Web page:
Wednesday, November 21, 2012

Article: Somehow I Manage

Somehow I Manage
by Brianne Statz, CPDT-KA

We spend time in our classes working on a variety of different skills with our dogs.  Sit, down, stay, off, come, etc. – the advantage to your dog having a solid set of skills is you can ask your dog for the behavior that you want. Your dog completing the behavior you want means you can avoid the behaviors you don’t want.  For example, when my dog gets excited about going for a walk, he wants to jump all over me and lick my face, making shoe-tying attempts challenging.  Asking for a sit or down stay while I tie my shoes is an easy solution.  Training a variety of behaviors that you can ask your dog for solves a lot of behaviors you don’t like so much.

Sometimes, there are easy fixes to problem behaviors that don’t require training.  In dog trainer speak, this is referred to as “management.”  Management means taking steps to prevent the unwanted behavior from happening.  Usually management relies on tools, like a crate, a baby gate, or a leash/harness.  Here are a few examples of behaviors that can benefit from management:

·         Pulling on leash – Using a front clip harness or head collar can prevent your dog from pulling. This means you can go for a walk without having to spend much time training your dog not to pull.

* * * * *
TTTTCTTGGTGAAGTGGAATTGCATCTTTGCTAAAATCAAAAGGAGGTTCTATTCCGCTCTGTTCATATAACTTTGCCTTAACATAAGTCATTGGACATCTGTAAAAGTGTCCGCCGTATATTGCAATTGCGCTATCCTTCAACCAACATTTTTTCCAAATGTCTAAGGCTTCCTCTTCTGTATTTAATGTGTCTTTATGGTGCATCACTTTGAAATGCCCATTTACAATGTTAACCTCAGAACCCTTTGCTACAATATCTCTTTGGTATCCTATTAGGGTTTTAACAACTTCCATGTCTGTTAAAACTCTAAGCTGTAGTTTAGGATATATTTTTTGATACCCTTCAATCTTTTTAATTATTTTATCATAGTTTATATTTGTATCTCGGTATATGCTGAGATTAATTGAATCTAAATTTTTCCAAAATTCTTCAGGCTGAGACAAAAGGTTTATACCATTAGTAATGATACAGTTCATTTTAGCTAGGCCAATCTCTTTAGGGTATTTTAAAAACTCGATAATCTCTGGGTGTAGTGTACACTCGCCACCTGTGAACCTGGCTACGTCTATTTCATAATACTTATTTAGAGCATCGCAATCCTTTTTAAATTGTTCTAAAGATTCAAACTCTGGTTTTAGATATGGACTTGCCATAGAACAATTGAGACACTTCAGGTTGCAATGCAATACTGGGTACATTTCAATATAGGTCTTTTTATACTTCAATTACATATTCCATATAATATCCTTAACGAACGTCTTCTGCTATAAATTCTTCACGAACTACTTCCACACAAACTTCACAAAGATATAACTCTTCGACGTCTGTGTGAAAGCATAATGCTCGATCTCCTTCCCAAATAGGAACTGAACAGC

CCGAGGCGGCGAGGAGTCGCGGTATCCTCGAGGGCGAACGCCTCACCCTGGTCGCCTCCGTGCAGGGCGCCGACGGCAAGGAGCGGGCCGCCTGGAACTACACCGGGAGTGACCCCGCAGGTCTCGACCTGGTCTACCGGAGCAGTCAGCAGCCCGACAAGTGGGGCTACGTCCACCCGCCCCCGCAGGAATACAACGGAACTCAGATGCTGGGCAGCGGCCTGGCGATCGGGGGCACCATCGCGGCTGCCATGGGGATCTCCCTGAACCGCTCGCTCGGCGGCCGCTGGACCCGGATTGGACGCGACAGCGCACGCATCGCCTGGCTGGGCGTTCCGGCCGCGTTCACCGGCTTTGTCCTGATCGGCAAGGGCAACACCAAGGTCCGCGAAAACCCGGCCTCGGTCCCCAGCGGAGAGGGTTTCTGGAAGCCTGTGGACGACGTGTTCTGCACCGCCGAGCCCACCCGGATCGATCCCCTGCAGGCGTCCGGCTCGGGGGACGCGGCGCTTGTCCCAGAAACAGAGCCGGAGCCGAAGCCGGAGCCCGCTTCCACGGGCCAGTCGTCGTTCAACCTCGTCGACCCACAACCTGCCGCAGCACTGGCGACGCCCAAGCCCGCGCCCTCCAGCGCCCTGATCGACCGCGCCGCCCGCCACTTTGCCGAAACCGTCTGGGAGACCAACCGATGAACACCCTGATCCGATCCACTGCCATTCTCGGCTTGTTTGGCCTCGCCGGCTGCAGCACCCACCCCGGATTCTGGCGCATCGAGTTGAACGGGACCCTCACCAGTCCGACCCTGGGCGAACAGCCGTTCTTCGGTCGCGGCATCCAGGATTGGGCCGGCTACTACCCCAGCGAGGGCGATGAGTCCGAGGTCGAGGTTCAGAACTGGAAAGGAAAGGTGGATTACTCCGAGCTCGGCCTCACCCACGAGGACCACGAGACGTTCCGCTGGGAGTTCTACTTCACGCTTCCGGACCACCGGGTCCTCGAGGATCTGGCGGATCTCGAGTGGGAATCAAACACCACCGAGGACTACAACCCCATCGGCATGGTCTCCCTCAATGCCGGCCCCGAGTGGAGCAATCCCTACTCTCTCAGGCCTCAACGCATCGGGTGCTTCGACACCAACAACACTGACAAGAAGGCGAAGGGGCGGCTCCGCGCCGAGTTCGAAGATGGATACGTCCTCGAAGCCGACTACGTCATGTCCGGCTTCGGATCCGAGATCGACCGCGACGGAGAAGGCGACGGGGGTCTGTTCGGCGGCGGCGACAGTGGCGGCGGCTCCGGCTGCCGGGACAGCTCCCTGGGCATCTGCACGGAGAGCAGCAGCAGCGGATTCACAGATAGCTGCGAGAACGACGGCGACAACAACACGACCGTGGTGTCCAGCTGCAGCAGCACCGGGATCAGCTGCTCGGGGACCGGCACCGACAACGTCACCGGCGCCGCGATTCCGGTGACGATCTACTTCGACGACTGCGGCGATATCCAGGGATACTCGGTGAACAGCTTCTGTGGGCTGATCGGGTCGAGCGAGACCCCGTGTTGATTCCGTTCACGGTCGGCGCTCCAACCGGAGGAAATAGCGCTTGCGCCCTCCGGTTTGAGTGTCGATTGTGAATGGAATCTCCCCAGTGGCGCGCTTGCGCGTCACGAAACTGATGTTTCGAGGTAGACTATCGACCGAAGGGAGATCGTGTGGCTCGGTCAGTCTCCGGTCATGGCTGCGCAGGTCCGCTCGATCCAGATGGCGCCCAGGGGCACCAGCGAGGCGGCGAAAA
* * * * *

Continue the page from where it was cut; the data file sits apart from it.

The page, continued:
·         Destructiveness when left alone – Crating your dog when you’re away prevents your dog from being able to chew up your shoes, furniture, or garbage can.  Keep in mind that your dog should be comfortable in the crate. If s/he is not, then this is not the best option for you.  Most dogs don’t need to be crated forever, but you especially don’t want young dogs or dogs new to your house developing bad habits.

·         Jumping up on visitors – Keeping your dog behind a baby gate when guests arrive can manage jumping behavior.  Many dogs settle down after the initial arrival, and then will have a better chance of sitting politely for greetings once that excitement dies down a bit.

Remember, though: Management is not training.  Walking your dog on a head collar doesn’t train your dog to walk without pulling, and having your dog behind a baby gate doesn’t teach your dog not to jump.  However, while you work on training the behavior you do want, like sitting politely for greetings, it is important to set your dog up for success by not letting your dog practice those unwanted behaviors.  So, next time you’re faced with an unwanted behavior, first think about ways to manage the behavior. From there, you can think of what to train your dog to do instead, so you eventually won’t need that management anymore.

Happy Training,
Teacher’s Pet

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